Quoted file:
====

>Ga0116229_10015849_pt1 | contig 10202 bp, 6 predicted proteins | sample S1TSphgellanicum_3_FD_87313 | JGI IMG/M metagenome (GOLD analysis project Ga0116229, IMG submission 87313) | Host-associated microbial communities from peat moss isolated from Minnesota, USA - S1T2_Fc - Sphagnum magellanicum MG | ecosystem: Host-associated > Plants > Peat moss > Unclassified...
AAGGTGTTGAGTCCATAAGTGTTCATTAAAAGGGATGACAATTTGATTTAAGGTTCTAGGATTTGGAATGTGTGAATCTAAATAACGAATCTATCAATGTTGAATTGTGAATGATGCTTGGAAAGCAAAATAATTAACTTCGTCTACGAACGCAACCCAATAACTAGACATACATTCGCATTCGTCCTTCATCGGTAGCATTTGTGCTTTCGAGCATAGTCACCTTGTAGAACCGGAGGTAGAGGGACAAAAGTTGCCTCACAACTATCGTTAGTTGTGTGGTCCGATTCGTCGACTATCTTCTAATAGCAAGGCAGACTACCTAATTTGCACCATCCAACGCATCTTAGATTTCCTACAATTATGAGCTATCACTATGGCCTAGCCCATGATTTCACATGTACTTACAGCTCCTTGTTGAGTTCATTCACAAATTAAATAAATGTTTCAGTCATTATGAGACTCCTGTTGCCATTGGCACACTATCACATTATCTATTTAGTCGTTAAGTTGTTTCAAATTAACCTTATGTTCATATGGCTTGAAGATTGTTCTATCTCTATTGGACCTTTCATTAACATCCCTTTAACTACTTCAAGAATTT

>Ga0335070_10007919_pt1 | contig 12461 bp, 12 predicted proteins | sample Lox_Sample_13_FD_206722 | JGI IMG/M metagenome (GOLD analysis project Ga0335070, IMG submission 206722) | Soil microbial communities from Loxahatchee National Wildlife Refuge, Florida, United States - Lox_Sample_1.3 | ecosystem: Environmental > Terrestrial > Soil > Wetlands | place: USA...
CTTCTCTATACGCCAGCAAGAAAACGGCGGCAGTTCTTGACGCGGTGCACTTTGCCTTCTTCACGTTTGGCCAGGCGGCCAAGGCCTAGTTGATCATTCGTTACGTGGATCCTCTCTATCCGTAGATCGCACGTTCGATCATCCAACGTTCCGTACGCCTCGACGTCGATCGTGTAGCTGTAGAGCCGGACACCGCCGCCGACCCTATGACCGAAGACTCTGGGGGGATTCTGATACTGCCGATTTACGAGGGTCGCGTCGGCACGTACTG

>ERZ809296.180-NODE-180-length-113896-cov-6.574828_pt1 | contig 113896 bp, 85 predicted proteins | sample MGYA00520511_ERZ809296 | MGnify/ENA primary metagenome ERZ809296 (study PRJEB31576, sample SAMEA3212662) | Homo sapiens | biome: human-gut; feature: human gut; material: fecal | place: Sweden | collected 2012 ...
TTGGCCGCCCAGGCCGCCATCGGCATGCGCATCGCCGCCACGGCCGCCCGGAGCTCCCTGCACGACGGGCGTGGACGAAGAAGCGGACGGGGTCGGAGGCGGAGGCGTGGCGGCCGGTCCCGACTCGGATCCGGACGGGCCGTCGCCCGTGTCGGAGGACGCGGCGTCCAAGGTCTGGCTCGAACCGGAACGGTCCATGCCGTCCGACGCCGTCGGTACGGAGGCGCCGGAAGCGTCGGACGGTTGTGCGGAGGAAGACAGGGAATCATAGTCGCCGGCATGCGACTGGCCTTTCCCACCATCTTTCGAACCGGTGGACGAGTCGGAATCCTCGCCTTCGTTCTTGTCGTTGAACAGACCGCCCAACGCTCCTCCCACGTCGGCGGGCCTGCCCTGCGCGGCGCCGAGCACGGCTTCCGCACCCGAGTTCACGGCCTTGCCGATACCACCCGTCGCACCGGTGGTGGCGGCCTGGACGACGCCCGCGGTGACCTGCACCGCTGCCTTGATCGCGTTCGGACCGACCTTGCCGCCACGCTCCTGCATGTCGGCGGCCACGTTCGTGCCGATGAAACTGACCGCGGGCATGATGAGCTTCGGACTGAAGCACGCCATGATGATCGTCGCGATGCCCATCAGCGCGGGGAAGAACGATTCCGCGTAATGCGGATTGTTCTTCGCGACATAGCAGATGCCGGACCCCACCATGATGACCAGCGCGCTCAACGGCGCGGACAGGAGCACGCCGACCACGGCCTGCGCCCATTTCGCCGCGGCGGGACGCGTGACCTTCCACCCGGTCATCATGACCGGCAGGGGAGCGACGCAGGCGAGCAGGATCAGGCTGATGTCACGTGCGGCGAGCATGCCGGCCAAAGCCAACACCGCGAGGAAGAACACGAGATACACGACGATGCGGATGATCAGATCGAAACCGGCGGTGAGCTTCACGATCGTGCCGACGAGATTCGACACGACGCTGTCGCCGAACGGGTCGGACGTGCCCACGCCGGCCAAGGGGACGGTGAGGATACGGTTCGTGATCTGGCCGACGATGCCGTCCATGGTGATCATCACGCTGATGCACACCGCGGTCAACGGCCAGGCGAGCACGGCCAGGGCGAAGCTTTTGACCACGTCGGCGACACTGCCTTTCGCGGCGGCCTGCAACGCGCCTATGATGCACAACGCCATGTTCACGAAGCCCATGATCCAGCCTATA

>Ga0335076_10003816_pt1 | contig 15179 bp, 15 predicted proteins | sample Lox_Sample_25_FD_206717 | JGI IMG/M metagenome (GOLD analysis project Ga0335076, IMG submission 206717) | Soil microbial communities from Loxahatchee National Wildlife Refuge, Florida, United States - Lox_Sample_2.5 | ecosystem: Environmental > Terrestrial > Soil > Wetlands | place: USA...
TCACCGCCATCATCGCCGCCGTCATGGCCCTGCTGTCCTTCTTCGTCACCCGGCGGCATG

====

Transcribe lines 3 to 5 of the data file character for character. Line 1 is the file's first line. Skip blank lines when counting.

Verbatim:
>Ga0335070_10007919_pt1 | contig 12461 bp, 12 predicted proteins | sample Lox_Sample_13_FD_206722 | JGI IMG/M metagenome (GOLD analysis project Ga0335070, IMG submission 206722) | Soil microbial communities from Loxahatchee National Wildlife Refuge, Florida, United States - Lox_Sample_1.3 | ecosystem: Environmental > Terrestrial > Soil > Wetlands | place: USA...
CTTCTCTATACGCCAGCAAGAAAACGGCGGCAGTTCTTGACGCGGTGCACTTTGCCTTCTTCACGTTTGGCCAGGCGGCCAAGGCCTAGTTGATCATTCGTTACGTGGATCCTCTCTATCCGTAGATCGCACGTTCGATCATCCAACGTTCCGTACGCCTCGACGTCGATCGTGTAGCTGTAGAGCCGGACACCGCCGCCGACCCTATGACCGAAGACTCTGGGGGGATTCTGATACTGCCGATTTACGAGGGTCGCGTCGGCACGTACTG

>ERZ809296.180-NODE-180-length-113896-cov-6.574828_pt1 | contig 113896 bp, 85 predicted proteins | sample MGYA00520511_ERZ809296 | MGnify/ENA primary metagenome ERZ809296 (study PRJEB31576, sample SAMEA3212662) | Homo sapiens | biome: human-gut; feature: human gut; material: fecal | place: Sweden | collected 2012 ...